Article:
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Foundry Daily News

19. April 2015

Sand Casting on a Large Scale with the S-Max 3D Printer from ExOne

The ExOne S-Max has held its place as the world’s largest sand-casting additive manufacturing system since its introduction in 2010. Designed to be used in a foundries or industrial design facilities, the S-Max can use CAD files to create complex sand cores and molds for casting.

With a number of different sand materials at its disposal the S-Max can produced castable molds that will work with a wide range of metals. That flexibility allows the system to fit a range of applications from traditional to advanced manufacturing.

How the ExOne S-Max Works:

The S-Max uses an additive manufacturing method called Binder Jetting to build its models. In the binder jetting process a print head selectively deposits a liquid binding agent onto a layer of sand particulate, similar to the way an inkjet printer prints a page. Once a layer of binder has been deposited a carefully measured layer of sand is brushed across the build chamber and the process begins anew.



What sets the binder jetting technique apart from other AM methods is its lack of welding, melting or heating. Because the S-Max lacks does not use these processes its parts don’t suffer from the residual stresses that can be a byproduct of rapid heating and cooling. The fidelity of the binder jetting process allows for extremely large sand casts to be produced, including room sized architectural forms or engineering pieces with unprecedented complexity.

Once the S-Max has completed a print, a technician can remove the part from its surrounding encasement of sand, vacuum or blow-off the part and then proceed to casting. Little to no post-processing is required.

The ExOne S-Max in Action:

For over 80 years Standard Alloys has been in the business of making high-quality castings and machined parts. When a customer approached them with the idea of casting a 57-inch impeller in short order, Standard knew they needed a new solution to meet their lead time requirements.

The team at Standard were able to design and print the largest rapid casting core they had every created within 8 weeks. In fact, ExOne’s machines were capable of building the entire impeller’s core, complete with hydraulic balancing, in a single week.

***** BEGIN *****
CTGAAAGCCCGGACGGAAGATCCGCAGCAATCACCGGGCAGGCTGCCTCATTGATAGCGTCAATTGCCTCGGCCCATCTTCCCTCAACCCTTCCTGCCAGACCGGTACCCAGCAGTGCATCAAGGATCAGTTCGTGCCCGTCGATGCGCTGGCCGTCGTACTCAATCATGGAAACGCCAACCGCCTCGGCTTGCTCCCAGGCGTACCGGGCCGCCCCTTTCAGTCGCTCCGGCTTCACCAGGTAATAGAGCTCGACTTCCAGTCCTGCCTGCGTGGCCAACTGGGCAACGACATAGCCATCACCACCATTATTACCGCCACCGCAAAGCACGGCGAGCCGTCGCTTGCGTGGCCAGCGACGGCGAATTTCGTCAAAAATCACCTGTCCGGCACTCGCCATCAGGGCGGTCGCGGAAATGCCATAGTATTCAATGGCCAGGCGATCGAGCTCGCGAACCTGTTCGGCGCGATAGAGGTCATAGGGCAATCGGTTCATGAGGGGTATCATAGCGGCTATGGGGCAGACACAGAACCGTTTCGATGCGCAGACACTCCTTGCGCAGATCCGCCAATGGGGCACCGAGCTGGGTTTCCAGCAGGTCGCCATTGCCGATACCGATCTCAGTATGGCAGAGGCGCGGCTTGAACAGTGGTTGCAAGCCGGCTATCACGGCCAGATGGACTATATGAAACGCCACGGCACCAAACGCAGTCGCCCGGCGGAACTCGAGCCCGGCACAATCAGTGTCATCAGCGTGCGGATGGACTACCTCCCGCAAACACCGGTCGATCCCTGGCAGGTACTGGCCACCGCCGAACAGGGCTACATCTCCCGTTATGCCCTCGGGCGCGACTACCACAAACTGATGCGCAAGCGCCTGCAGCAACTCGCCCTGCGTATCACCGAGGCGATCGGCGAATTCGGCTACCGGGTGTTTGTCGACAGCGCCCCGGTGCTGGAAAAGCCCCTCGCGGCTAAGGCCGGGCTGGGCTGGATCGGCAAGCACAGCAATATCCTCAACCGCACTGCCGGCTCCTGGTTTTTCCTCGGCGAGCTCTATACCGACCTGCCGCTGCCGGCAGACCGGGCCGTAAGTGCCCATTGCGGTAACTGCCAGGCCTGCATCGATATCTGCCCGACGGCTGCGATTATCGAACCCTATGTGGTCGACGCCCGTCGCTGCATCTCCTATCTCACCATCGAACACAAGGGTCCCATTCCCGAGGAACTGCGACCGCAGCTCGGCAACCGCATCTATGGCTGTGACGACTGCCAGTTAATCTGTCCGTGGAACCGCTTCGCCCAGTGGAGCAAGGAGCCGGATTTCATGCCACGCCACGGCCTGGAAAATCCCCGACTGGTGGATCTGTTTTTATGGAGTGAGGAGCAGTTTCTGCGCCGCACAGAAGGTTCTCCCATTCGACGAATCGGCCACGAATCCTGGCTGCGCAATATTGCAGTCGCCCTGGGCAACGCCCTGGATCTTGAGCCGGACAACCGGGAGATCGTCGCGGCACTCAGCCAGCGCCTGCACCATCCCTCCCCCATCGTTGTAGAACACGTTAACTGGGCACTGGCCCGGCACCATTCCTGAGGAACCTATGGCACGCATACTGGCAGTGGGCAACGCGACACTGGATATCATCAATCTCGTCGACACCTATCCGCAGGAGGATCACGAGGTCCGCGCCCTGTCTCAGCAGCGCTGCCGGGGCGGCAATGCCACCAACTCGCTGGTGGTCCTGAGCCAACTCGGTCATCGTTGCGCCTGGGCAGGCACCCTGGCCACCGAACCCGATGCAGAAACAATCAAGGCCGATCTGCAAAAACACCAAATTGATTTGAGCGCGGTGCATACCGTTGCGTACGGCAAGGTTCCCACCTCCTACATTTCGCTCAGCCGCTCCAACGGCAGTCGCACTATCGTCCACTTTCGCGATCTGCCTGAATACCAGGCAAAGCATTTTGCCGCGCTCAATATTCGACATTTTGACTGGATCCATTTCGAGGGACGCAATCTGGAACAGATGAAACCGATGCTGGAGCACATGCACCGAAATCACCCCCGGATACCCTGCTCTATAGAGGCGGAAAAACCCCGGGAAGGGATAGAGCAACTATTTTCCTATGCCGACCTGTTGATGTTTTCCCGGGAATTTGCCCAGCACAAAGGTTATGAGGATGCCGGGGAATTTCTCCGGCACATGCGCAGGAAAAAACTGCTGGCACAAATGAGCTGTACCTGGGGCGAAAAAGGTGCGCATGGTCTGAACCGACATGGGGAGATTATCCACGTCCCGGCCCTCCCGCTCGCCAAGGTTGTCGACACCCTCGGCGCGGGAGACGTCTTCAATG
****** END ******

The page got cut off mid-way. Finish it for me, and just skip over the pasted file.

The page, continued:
Although decreased turnaround times are one of Additive Manufacturing’s (AM) most attractive features when it comes to impeller design, AM has a number of other qualities. Most notably AM sand casting allows designers to be more creative with the way they build complex geometries because an entire mold can be printed in any shape imaginable. What’s more, AM also eliminates many of the stumbling blocks that relegate designers to tried and true shapes by eliminating the need for draft requirements that are a necessity in mold design.

While metal AM is still evolving, systems like the S-Max are giving additive manufacturing tremendous reach into heavy industry. Whether these machines will be relevant when metal AM becomes fully mature is a debate worth having. However, for now Sand Casting AM solves an important problem for large and complex castings.

Who Should Use the ExOne S-Max:

The ExOne S-Max is the industry standard for making large-scale castable molds via additive manufacturing.

Anyone prototyping, testing or developing long-run products for the automotive; aerospace or tooling industries should consider the S-Max as a go-to AM system for complex mold production.

With the system’s quick build times and lack of post processing, design to delivery times can be slashed using the S-Max system.

Why Wouldn’t You Use the ExOne S-Max

For those looking to make smaller sand casts or molds that aren’t so large the S-Max might be more system than you require.

Given its $1.4M starting price, you’ll need strong justification before you go to the CFO to ask for one.

Quick Facts
Manufacturer: ExOne
Model: S-Max
Material: Silica Sand; Zircon; Cerabeads
Color: Dependent on Material
Build Envelope: 1800 x 1000 x 700 mm (70.8 x 39.3 x 27.5 in.)
Layer Thickness: 280 microns
Axis Resolution: 100 microns
Printer Dimensions: 6.9 x 3.5 x 2.8 m (22.6 x 11.4 x 9.1 .ft)
Printer Weight: 6,500 kg (14330 lbs.)
Recommended Uses:Aerospace; Automotive; Sand Casting; Molds;
Machine Price: Starting at $1,400,000

ExOne Case Study

Source: engineering.com

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